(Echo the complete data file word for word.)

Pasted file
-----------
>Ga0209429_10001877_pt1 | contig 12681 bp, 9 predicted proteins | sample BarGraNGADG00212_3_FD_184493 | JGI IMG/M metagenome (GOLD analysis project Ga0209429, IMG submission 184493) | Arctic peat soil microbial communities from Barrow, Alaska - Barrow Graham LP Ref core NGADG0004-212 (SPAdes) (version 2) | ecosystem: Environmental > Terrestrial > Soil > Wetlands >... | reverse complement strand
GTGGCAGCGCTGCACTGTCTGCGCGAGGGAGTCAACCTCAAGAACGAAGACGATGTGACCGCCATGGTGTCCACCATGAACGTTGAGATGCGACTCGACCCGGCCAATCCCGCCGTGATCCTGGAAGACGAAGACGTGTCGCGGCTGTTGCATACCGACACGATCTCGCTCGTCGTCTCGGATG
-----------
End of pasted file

>Ga0209429_10001877_pt1 | contig 12681 bp, 9 predicted proteins | sample BarGraNGADG00212_3_FD_184493 | JGI IMG/M metagenome (GOLD analysis project Ga0209429, IMG submission 184493) | Arctic peat soil microbial communities from Barrow, Alaska - Barrow Graham LP Ref core NGADG0004-212 (SPAdes) (version 2) | ecosystem: Environmental > Terrestrial > Soil > Wetlands >... | reverse complement strand
GTGGCAGCGCTGCACTGTCTGCGCGAGGGAGTCAACCTCAAGAACGAAGACGATGTGACCGCCATGGTGTCCACCATGAACGTTGAGATGCGACTCGACCCGGCCAATCCCGCCGTGATCCTGGAAGACGAAGACGTGTCGCGGCTGTTGCATACCGACACGATCTCGCTCGTCGTCTCGGATG